• ITVI.USA
    15,262.850
    66.230
    0.4%
  • OTRI.USA
    24.420
    -0.210
    -0.9%
  • OTVI.USA
    15,223.280
    67.520
    0.4%
  • TLT.USA
    2.680
    0.000
    0%
  • TSTOPVRPM.ATLPHL
    2.580
    -0.020
    -0.8%
  • TSTOPVRPM.CHIATL
    3.110
    0.020
    0.6%
  • TSTOPVRPM.DALLAX
    1.300
    -0.070
    -5.1%
  • TSTOPVRPM.LAXDAL
    2.940
    0.030
    1%
  • TSTOPVRPM.PHLCHI
    1.740
    -0.010
    -0.6%
  • TSTOPVRPM.LAXSEA
    3.030
    -0.060
    -1.9%
  • WAIT.USA
    120.000
    0.000
    0%
  • ITVI.USA
    15,262.850
    66.230
    0.4%
  • OTRI.USA
    24.420
    -0.210
    -0.9%
  • OTVI.USA
    15,223.280
    67.520
    0.4%
  • TLT.USA
    2.680
    0.000
    0%
  • TSTOPVRPM.ATLPHL
    2.580
    -0.020
    -0.8%
  • TSTOPVRPM.CHIATL
    3.110
    0.020
    0.6%
  • TSTOPVRPM.DALLAX
    1.300
    -0.070
    -5.1%
  • TSTOPVRPM.LAXDAL
    2.940
    0.030
    1%
  • TSTOPVRPM.PHLCHI
    1.740
    -0.010
    -0.6%
  • TSTOPVRPM.LAXSEA
    3.030
    -0.060
    -1.9%
  • WAIT.USA
    120.000
    0.000
    0%
American ShipperFreightWaves Flashback

FreightWaves Flashback 1961 – Orange juice cold chain flows from Port Canaveral to NY

The many industries that make up the world of freight have undergone tremendous change over the past several decades. Each Friday, FreightWaves explores the archives of American Shipper’s nearly 70-year-old collection of shipping and maritime publications to showcase interesting freight stories of long ago.

The following is an excerpt from the May 1961 edition of The Florida Journal of Commerce.

SS Tropicana is pipe-line from Canaveral to Gotham

When first conceived in the late 1800s, Port Canaveral was to be a citrus port. Today, citrus is there, but it’s not measured in boxes, as was first visioned. Instead, gallons of orange juice, and not boxes of Florida’s golden fruit, are shipped from the fast-growing port.

The “golden stream,” as it is now known, is accomplished through gleaming stainless steel pipelines and stainless steel refrigerated holds of the good ship S.S. Tropicana.

Millions of gallons of orange juice are shipped from Port Canaveral to homes throughout 40 states. Once the S.S. Tropicana leaves Port Canaveral, it heads for Whitestone, Long Island, New York where the fresh orange juice is packaged in cartons and then delivered all over the country.

The S.S. Tropicana makes a round trip to Long Island every eight days with 650,000 gallons of juice. Soon, the capacity will be increased to 1,450,000 gallons. Behind this operation, which has meant so much to the progress of the port, is Anthony T. Rossi, who founded Fruit Industries, Inc. in 1947 at Bradenton, Florida. It is the world’s largest producer and shipper of cartoned orange juice.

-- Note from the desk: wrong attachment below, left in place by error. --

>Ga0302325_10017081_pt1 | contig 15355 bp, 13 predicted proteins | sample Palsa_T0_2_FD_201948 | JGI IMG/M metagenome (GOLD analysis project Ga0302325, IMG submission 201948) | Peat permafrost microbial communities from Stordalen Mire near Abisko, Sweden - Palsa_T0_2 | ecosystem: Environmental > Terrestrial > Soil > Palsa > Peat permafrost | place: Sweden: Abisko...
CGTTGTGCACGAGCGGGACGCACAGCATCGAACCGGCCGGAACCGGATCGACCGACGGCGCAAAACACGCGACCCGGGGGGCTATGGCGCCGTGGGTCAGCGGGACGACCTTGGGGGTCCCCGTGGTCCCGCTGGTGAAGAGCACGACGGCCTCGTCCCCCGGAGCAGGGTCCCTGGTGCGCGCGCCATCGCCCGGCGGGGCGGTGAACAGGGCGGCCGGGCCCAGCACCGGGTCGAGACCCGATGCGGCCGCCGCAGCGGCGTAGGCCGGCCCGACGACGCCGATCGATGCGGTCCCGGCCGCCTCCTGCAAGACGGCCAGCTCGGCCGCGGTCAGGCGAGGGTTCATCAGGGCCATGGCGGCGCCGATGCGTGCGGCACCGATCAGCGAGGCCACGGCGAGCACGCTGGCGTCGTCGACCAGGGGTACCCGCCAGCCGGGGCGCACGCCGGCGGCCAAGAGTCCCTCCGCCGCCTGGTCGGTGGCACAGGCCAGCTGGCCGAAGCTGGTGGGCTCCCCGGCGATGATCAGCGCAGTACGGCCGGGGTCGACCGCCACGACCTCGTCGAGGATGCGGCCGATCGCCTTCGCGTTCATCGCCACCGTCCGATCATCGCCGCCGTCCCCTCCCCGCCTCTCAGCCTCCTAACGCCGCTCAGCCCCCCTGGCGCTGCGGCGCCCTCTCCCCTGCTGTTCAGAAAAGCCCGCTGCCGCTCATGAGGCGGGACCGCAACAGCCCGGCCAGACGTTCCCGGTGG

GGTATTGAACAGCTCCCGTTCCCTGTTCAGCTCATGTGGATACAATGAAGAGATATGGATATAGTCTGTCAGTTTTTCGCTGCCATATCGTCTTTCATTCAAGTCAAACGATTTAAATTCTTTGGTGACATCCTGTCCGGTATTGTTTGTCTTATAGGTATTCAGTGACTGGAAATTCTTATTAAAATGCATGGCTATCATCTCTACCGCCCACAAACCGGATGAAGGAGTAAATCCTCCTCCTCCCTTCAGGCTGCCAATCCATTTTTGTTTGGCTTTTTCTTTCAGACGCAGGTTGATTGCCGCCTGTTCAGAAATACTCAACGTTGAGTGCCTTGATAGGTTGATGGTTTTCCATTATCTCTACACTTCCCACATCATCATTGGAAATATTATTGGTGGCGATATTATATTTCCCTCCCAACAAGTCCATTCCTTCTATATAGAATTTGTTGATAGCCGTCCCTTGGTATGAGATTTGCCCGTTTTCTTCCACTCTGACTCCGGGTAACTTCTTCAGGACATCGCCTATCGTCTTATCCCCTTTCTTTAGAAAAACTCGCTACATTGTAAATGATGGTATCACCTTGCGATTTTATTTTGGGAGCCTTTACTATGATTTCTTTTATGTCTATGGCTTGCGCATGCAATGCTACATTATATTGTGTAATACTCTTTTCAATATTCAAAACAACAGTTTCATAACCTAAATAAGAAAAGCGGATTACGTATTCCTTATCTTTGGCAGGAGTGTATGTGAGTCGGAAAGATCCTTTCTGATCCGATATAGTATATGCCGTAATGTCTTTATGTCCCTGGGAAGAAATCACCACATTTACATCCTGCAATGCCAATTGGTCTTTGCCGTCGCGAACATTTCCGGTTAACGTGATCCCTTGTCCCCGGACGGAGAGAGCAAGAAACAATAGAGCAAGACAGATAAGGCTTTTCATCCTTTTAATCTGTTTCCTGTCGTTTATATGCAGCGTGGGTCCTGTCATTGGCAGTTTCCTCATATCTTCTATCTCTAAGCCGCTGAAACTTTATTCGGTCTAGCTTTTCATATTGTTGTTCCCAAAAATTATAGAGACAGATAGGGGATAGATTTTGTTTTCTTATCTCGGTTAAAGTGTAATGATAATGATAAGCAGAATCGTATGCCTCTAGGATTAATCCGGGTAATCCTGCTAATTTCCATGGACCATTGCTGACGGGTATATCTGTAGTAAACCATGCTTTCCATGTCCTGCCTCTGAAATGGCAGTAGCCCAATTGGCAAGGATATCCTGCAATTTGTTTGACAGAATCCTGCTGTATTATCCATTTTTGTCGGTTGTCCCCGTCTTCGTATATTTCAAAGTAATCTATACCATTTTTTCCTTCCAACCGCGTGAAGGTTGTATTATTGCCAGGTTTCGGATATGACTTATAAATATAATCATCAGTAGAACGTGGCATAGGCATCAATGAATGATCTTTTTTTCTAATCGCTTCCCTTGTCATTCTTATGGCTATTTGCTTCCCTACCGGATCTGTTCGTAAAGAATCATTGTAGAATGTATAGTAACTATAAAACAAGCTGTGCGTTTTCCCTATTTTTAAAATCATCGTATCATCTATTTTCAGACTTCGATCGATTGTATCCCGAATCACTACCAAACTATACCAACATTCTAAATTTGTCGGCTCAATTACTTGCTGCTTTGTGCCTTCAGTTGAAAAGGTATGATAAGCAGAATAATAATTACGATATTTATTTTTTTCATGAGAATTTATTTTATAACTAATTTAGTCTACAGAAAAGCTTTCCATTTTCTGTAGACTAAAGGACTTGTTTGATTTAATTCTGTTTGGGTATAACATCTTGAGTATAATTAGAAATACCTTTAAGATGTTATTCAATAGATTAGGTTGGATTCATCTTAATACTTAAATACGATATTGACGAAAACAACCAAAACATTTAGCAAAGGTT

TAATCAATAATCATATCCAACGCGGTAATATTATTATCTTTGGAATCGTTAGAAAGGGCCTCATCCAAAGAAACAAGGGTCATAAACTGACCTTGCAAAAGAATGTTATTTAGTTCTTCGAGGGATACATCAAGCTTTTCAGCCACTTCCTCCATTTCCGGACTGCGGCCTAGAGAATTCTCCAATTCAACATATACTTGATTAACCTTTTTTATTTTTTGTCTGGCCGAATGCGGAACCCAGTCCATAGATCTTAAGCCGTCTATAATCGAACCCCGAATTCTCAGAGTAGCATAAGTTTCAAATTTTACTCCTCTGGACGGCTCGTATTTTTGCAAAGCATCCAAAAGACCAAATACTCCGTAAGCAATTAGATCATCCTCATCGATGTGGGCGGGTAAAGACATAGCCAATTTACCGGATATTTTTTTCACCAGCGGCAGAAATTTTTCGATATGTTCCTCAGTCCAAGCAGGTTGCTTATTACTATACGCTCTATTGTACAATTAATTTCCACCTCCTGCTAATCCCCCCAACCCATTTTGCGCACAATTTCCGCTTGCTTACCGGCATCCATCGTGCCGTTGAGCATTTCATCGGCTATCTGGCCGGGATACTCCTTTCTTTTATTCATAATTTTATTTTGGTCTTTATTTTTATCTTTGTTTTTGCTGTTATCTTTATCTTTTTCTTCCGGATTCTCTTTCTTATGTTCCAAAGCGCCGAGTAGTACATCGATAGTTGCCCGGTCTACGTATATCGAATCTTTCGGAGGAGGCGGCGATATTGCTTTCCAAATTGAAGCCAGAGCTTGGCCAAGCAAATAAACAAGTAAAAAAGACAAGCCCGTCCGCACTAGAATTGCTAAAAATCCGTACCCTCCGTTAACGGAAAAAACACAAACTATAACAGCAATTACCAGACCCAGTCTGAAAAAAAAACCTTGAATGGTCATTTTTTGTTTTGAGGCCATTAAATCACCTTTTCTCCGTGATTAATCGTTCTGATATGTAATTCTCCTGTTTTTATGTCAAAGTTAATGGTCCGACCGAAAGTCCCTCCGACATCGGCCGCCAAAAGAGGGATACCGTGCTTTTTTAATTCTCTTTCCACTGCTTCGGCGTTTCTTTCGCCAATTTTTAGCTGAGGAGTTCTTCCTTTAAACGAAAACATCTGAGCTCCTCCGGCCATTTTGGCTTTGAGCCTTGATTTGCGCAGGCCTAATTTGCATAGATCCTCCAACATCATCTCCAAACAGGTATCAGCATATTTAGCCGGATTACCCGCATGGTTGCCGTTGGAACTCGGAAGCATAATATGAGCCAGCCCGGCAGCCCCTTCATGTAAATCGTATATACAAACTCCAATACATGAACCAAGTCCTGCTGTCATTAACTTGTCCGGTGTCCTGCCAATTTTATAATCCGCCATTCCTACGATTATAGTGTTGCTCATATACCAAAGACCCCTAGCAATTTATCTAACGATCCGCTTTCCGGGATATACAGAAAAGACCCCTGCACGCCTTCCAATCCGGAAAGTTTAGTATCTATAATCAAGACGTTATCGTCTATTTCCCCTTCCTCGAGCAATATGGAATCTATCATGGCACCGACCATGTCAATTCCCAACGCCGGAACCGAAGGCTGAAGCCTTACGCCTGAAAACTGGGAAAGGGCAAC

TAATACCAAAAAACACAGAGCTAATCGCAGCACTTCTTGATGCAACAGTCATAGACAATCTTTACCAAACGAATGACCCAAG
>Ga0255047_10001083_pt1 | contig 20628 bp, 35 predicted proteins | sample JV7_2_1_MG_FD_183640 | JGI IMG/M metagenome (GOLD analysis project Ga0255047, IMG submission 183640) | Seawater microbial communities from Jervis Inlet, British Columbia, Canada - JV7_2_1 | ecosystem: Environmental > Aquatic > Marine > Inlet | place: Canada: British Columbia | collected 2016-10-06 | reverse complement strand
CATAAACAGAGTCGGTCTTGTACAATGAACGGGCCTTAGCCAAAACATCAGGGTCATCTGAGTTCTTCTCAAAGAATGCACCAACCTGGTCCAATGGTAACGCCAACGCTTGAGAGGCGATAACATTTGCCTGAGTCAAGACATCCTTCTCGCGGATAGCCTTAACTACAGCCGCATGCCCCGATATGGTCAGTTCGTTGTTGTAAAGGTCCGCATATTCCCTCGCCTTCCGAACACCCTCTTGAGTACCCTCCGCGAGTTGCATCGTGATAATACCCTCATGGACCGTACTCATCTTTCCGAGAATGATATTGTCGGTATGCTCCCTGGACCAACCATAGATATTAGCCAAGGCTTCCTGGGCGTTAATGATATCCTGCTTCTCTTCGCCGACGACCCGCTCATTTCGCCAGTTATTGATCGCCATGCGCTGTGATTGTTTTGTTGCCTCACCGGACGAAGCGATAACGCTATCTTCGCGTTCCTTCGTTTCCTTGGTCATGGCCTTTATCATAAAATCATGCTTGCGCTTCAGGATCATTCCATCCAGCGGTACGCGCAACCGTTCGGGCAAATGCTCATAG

Tropicana now is a dominating company brand at Port Canaveral. Rossi was one of the first company leaders to select the port as a base of operation. The $5 million plant at Canaveral covers 21 acres and has nine buildings, including a cold storage area measuring 1.5 million cubic feet. This plant has the largest cold storage room in the South and used 43 car-loads of insulation and 480 tons of refrigeration.

The company employs 1,200 people in three plants and has its own fruit buyers, pickers and trucks. Tropicana owns 130 brilliant blue citrus hauling trucks and 85 long-haul refrigerated trucks. 

Oranges are brought to the Tropicana plant at the Port and are graded, washed, scrubbed and inspected. Then the oranges are squeezed by 65 machines especially equipped to remove all rind and oil. The juice flows through stainless steel tanks to holding tanks, where the temperature is reduced to 28 degrees. From there it is pumped into the ship’s tanks.

The S.S. Tropicana was built in 1945 as a general cargo ship and was formerly named “Cape Avinoff.”

Upon reaching the plant at Whitestone, the fresh orange juice in the holds is pumped through four-inch stainless steel pipes into 10 refrigerated tanks inside the plant. Juice then flows through the pipes to six filling machines, each of which fills 140 quarts of orange juice per minute.

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Jack Glenn

Jack Glenn is an Editorial Associate for FreightWaves and lives in Chattanooga, TN. He is a recent graduate of the University of Georgia Terry College of Business where he earned a degree in Marketing.
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